Dr. Fitzgerald concluded that the region of the Americas urgently needs to reverse the socioeconomic and health setbacks of the COVID-19 pandemic and he reaffirmed the importance of UHC based on primary health care to ensure the capacity to prepare for and respond effectively to crises, maintain core functions when a crisis hits, and reorganize and transform if conditions require. He presented the new PAHO strategy to promote systemic transformation alongside renewed efforts to increase research and innovation for vaccines, medicines, and other health technologies; strengthen regulatory systems; and promote greater regional-wide integration and solidarity.

Ms. Pauline Irungu, Global Policy and Advocacy Advisor of PATH described the course of COVID-19 in the African context, highlighting the weaknesses of primary health and tertiary care systems; the difficulties of accessing essential medical products, including PPE and masks; and inequities of global vaccine distribution. Ms. Irungu stated that although the African continent experienced low reported death rates compared to other world regions, the impacts of COVID-19 on health systems, social development, and economies remain enormous. There have been reductions in essential health services for reproductive and maternal health, non-communicable diseases, and vaccination services for children. Diversion of finance from essential health services to emergency response exacerbated the lack of funding for primary health care.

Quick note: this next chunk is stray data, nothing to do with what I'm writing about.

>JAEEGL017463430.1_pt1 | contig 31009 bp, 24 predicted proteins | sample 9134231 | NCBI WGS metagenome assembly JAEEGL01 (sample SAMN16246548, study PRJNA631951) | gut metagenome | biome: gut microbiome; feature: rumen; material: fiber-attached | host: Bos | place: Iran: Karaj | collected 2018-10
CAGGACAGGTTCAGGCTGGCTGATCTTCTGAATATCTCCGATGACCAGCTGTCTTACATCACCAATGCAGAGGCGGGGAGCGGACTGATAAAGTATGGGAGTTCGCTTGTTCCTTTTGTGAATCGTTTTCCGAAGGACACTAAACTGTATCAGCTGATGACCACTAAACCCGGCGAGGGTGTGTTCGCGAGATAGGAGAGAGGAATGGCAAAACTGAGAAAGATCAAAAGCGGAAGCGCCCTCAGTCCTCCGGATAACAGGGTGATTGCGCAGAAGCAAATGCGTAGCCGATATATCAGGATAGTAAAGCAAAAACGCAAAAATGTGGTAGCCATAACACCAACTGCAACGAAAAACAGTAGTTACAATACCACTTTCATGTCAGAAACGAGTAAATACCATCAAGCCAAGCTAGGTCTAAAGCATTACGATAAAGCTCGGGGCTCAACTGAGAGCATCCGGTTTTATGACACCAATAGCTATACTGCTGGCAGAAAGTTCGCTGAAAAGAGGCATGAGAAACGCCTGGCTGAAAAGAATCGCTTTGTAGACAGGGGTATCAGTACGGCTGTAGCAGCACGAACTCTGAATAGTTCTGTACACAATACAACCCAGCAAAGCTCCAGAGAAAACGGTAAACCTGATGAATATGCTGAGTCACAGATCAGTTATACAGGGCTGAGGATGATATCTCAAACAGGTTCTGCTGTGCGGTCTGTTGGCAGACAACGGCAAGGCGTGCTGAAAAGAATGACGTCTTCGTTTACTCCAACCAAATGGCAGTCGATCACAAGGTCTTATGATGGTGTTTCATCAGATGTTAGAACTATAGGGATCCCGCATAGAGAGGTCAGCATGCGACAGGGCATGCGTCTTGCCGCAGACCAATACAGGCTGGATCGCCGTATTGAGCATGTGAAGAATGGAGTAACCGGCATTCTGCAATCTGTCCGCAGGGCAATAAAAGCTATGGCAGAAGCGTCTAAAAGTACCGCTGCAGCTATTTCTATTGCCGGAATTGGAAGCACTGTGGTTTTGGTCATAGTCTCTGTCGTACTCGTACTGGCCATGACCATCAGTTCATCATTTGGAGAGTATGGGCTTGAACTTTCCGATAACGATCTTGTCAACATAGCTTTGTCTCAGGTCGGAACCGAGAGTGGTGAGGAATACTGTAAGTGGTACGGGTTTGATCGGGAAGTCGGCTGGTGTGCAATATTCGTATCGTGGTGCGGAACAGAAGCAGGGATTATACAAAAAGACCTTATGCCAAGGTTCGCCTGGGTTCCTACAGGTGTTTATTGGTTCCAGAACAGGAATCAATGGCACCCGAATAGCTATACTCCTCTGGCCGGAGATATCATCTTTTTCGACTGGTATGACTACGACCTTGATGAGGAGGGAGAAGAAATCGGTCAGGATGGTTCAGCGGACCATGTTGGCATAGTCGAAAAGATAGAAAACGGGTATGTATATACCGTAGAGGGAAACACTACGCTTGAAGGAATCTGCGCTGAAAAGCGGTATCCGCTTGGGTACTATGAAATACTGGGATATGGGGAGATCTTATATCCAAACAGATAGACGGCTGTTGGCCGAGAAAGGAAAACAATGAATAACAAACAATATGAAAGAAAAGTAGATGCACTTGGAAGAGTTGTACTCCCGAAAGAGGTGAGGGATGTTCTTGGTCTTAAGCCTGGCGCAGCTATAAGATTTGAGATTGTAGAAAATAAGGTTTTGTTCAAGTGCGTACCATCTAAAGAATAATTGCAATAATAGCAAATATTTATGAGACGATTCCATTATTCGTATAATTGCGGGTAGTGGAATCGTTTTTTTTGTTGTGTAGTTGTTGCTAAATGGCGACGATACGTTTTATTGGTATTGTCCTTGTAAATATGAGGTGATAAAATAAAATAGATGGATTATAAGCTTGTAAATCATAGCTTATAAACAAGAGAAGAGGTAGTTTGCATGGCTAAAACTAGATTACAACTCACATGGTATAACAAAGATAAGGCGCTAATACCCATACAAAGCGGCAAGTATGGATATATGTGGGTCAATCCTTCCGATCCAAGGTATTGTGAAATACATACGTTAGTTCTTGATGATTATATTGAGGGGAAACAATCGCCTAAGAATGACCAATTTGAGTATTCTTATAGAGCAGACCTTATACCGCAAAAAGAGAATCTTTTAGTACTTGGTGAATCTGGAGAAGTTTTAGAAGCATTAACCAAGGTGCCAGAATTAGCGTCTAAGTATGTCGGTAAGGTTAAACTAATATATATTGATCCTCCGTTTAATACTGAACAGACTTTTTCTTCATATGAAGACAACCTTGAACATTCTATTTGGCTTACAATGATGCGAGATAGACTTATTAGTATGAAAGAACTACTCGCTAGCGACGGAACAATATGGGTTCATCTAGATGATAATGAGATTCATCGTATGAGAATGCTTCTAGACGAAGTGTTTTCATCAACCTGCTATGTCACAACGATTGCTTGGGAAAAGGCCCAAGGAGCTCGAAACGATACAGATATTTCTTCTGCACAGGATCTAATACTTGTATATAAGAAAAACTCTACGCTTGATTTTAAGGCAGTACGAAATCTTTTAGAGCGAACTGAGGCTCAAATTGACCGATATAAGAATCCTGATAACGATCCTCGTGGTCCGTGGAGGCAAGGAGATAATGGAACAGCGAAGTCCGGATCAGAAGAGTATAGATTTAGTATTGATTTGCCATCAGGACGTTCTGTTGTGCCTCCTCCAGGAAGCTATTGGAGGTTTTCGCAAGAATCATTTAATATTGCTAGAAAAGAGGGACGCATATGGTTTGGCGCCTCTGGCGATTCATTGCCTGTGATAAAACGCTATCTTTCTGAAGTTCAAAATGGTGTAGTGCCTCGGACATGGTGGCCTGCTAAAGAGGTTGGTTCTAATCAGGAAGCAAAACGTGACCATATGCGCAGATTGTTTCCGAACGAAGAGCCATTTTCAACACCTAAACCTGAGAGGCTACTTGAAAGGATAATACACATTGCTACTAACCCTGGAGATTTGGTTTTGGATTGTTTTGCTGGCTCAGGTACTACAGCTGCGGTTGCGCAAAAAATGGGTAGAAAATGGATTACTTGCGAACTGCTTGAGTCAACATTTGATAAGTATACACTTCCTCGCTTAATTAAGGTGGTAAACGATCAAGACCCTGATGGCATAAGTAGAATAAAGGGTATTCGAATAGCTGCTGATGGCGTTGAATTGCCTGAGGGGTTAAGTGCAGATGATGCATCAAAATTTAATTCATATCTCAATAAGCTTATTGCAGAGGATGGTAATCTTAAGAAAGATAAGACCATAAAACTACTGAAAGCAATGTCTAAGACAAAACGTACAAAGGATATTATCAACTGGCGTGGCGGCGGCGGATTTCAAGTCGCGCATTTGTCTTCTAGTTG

Ms. Irungu outlined the lessons of the African experience of COVID-19, emphasizing the need to strengthen preventive services and health promotion efforts, particularly through the professionalization and formalization of health services that are currently run by community health volunteers. She added that governments need to engage strategic partners from communities, the private sector, and the infrastructure development sector, among others, to treat health as an efficient investment that delivers for the whole economy. Health system investments must be characterized by donor alignment and should invest in country systems, along the lines of the African Development Bank strategy for 2030.

Ms. Irungu stated that it is important to build strong social health insurance systems to protect people from catastrophic out-of-pocket health expenditures and to build investments for the capacity and retention of human resources for health on the African continent. She argued that regional institutions in the African continent need to be strengthened and work in coordination across countries and regions to share resources. Finally, Ms. Irungu noted the importance of accelerating Africa’s manufacturing capacity for vaccines and other health commodities and building stronger data systems to show the reality on the ground and provide the basis for regional cooperation. She pointed out that civil society did a great job of building trust with communities and facilitating conversation between communities and governments, which is essential to strengthen health systems for pandemics.